The world within which we grow up shapes us in fundamental ways. Whilst not the complete picture, understanding how historical moments shape generations will lead to a better appreciation of why an individual thinks, feels and behaves the way they do.
Harnessing this understanding will lead to a more inclusive and better managed workplace and will improve talent retention and recruitment.
*Age in 2023
As of 2023, the majority of the global workforce is made up of Generation X and Millennials, demonstrated below by the workforces of the United Kingdom, United States, Hong Kong and Singapore.
Notes: US data – Bureau of Labor Statistics; generations split as follows: Baby Boomers (60+), Gen X (40-59), Millennials (25-39), Gen Z (16-24). UK data – ONS; Baby Boomers (65+), Gen X (50-65 plus half of workers aged 35-49), Millennials (25-34 plus half of workers aged 35-49), Gen Z (16-24). Hong Kong data – Census & Statistics Department; Baby Boomers (60+), Gen X (40-59), Millennials (25-39), Gen Z (15-24). Singapore data – Ministry of Manpower; Baby Boomers (60+), Gen X (40-59), Millennials (25-39), Gen Z (15-24).
The proportion of the workforce made up by Baby Boomers is enduring more so than previous generations. This is due to both medical advances enabling people to live healthier for longer, and workplace changes allowing people to work with greater ease i.e., remotely.
Meanwhile the proportion of the workforce made up by Generation Z is increasing, with PwC estimating Generation Z and Millennials will make up around 60% of the global workforce by 2030.2
And we can expect the emergence of Generation Alpha in the workforce in 2030, leading to the possibility of five generations in the workplace at one time.
Difficulties in assessing generational differences are well-known.3 Some observed differences are due to differences between age-groups, rather than generations. For example, some studies suggest that Generation X, who are in middle adulthood, value work-life balance more than other generations do.4 This could simply be a result of differences in life stage, as Millennials might express similar sentiments when they reach middle adulthood. It is therefore important to distinguish between age-related and history-related influences; the latter being the defining influence across generations.5
Age-related influences are tied to chronological age and largely predictable, although there will be some variation across cultures. For example:
Understanding age-related influences is important in the workplace. For example, a young adult may be embarking on a journey into parenthood and in doing so, may need their employer to be more flexible and forgiving when work does not take priority.
Taking the time to understand and appreciate these life events is key to ensuring employees are able and willing to contribute to the best of their ability.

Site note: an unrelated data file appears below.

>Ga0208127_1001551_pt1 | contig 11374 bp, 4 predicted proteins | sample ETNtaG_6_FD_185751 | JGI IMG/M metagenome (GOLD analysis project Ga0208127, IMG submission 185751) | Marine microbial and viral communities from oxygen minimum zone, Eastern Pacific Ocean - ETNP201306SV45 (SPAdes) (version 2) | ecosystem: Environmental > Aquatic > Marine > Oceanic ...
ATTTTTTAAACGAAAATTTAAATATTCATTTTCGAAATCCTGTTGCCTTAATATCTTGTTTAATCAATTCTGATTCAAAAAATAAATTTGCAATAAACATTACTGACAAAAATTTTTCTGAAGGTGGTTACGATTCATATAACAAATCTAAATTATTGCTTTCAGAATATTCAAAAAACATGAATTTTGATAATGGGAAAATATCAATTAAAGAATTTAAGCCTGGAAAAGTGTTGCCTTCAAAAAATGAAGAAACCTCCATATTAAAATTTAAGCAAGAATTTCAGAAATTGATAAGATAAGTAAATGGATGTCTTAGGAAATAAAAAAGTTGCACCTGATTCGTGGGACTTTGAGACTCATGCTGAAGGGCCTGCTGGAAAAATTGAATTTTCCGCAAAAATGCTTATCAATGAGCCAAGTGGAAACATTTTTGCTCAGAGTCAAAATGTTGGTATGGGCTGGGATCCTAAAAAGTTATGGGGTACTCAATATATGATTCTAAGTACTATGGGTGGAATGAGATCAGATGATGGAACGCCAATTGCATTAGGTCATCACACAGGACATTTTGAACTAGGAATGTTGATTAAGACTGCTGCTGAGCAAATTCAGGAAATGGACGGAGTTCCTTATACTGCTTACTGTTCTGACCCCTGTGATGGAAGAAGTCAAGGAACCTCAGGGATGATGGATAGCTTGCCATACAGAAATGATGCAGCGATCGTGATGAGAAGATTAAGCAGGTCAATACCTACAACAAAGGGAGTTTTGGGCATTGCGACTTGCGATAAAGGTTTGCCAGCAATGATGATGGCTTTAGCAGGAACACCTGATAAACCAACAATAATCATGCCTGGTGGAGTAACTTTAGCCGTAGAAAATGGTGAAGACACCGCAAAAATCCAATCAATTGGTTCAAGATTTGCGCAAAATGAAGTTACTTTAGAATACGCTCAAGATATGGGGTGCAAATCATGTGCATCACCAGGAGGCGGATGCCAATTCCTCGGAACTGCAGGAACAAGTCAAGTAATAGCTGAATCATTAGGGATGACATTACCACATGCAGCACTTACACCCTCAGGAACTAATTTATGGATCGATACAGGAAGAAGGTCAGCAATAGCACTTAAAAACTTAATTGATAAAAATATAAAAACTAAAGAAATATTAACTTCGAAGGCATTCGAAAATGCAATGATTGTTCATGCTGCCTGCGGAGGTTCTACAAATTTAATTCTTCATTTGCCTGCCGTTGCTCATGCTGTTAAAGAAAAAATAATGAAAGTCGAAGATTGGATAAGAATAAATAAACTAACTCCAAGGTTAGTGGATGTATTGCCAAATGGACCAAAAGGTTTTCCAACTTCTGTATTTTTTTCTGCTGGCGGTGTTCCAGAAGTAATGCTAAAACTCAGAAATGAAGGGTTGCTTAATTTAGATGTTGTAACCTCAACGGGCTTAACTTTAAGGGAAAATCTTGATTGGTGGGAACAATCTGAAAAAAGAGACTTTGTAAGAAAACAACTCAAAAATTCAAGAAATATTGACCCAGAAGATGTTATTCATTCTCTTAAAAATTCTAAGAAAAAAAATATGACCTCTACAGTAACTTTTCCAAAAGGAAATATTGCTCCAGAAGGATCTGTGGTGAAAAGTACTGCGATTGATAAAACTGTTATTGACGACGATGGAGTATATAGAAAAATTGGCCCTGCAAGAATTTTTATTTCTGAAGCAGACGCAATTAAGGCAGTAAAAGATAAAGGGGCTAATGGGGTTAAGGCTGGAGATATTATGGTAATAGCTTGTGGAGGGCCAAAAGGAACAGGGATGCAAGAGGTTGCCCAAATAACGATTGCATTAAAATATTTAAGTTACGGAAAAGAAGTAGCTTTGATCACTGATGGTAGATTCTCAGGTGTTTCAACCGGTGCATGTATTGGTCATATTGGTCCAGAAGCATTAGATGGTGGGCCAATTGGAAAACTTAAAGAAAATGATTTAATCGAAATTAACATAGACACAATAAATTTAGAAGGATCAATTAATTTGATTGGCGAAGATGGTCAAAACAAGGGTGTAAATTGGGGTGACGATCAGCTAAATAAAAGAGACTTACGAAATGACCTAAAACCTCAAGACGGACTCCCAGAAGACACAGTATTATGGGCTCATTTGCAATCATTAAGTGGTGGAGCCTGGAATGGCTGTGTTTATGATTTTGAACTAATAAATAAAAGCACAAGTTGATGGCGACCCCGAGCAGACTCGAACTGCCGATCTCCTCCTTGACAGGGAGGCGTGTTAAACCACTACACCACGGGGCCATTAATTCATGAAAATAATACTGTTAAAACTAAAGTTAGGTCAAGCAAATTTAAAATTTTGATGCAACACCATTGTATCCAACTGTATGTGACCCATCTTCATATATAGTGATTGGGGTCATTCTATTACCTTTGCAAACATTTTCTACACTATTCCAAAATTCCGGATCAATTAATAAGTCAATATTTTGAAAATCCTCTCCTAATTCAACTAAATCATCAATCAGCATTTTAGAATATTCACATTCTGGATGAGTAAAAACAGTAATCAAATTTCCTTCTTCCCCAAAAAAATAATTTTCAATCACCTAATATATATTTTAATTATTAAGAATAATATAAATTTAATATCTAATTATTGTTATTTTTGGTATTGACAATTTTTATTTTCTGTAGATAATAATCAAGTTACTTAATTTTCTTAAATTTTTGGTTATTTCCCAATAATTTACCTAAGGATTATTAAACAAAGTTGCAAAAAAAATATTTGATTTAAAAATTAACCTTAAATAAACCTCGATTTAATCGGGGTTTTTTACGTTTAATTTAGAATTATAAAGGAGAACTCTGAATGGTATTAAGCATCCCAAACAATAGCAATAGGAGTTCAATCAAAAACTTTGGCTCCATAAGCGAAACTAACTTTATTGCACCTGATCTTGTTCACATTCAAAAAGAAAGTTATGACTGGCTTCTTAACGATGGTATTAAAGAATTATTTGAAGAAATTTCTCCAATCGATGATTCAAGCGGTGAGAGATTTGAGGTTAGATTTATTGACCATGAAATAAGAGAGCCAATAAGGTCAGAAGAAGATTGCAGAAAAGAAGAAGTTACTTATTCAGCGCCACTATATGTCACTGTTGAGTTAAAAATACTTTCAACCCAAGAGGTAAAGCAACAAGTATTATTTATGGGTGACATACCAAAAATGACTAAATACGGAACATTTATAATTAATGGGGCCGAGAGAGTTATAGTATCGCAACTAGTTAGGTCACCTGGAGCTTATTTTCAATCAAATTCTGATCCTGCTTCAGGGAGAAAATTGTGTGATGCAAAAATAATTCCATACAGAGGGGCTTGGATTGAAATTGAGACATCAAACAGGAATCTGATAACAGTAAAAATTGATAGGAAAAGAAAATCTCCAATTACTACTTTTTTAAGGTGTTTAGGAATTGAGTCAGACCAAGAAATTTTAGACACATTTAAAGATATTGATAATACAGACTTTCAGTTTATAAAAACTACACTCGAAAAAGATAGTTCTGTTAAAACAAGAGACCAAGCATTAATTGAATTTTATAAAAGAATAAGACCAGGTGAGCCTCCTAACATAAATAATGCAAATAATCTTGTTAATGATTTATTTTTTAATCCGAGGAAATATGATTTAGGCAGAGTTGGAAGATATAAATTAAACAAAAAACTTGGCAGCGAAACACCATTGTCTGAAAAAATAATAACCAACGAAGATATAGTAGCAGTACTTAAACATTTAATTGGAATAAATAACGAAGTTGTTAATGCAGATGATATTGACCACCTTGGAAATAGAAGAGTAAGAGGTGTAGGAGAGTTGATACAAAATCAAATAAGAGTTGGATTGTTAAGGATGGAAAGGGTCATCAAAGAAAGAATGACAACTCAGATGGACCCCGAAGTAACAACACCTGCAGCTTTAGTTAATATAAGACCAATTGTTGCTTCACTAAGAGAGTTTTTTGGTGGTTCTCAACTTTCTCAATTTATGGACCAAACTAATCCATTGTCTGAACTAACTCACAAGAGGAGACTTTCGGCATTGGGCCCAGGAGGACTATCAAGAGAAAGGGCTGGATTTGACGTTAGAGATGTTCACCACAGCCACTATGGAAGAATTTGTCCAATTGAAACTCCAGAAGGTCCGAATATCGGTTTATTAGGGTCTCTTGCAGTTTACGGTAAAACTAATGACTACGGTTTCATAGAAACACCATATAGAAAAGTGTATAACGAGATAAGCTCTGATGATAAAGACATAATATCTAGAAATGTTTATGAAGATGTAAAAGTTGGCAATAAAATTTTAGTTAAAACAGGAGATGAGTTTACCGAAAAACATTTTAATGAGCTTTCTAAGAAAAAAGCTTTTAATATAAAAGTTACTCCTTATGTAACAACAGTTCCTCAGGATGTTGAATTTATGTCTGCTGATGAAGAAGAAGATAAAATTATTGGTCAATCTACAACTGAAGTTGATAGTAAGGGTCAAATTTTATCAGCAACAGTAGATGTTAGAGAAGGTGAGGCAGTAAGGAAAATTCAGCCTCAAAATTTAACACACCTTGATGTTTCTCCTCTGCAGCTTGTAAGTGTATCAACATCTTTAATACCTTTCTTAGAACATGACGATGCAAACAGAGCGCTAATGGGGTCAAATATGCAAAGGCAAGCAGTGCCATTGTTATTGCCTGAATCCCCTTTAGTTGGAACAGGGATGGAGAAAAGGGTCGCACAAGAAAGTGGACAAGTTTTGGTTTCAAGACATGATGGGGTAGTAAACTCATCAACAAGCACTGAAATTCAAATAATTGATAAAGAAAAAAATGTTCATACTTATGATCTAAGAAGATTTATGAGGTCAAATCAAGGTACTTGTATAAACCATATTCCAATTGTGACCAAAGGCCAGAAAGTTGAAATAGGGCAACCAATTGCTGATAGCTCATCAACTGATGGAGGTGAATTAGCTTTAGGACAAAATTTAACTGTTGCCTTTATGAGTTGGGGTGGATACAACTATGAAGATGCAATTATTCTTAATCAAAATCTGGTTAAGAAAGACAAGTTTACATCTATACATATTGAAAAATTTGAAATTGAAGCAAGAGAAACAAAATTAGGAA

History-related influences explain how the time period in which we live, and the unique historical circumstances of that time affect our development. Economic shifts, social movements and wars are just some examples of historical influences. They are by nature less predictable and show significant variations across cultures.
Historical influences can be local to a neighbourhood, country, or continent; or global (either in nature or consequence). It is important to consider that global events can bring very different localized impacts due to co-existing cultural influences, as we have seen with the COVID-19 pandemic where economic, health and societal impacts have varied significantly across the globe. Regardless of localized differences, historical influences can shape entire generations by shaping the world in which individuals mature.
In considering how history-related influences might shape your or other generations, we have brought together some key themes and events over the past 80 years. We hope they evoke curiosity: which historical events had the most impact on you? How might recent events be impacting younger generations and their approach to work?
Click image to enlarge and view details.
Generational research is difficult. Having surveyed the literature on generational differences, we have hand-picked some insights from reputable studies. These are not comprehensive but give a flavor of the observed differential characteristics of each generation. We have also included quotes from a short series of internal interviews conducted here at Arcadia in March 2023.
Generation Z are adapted to life in a digital age and a world that operates at speed, scale and scope. They are pragmatic due to being accustomed to utilizing ever improving tools and technology. Generation Z, like Millennials, are especially drawn to companies that make positive social impact.12 Gen Z value flexibility, relevance, authenticity and non-hierarchical leadership.13
Spotlight on Generation Z
A large-scale study by Stanford conducted between 2017-2021 found the following attributes of Generation Z.13 Findings were based on interviews, focus groups and surveys of >2k adults aged between 18-25yrs (Generation Z) as well as the ‘iGen corpus’, a 70million item strong repository of spoken and written language of people aged 16-25yrs.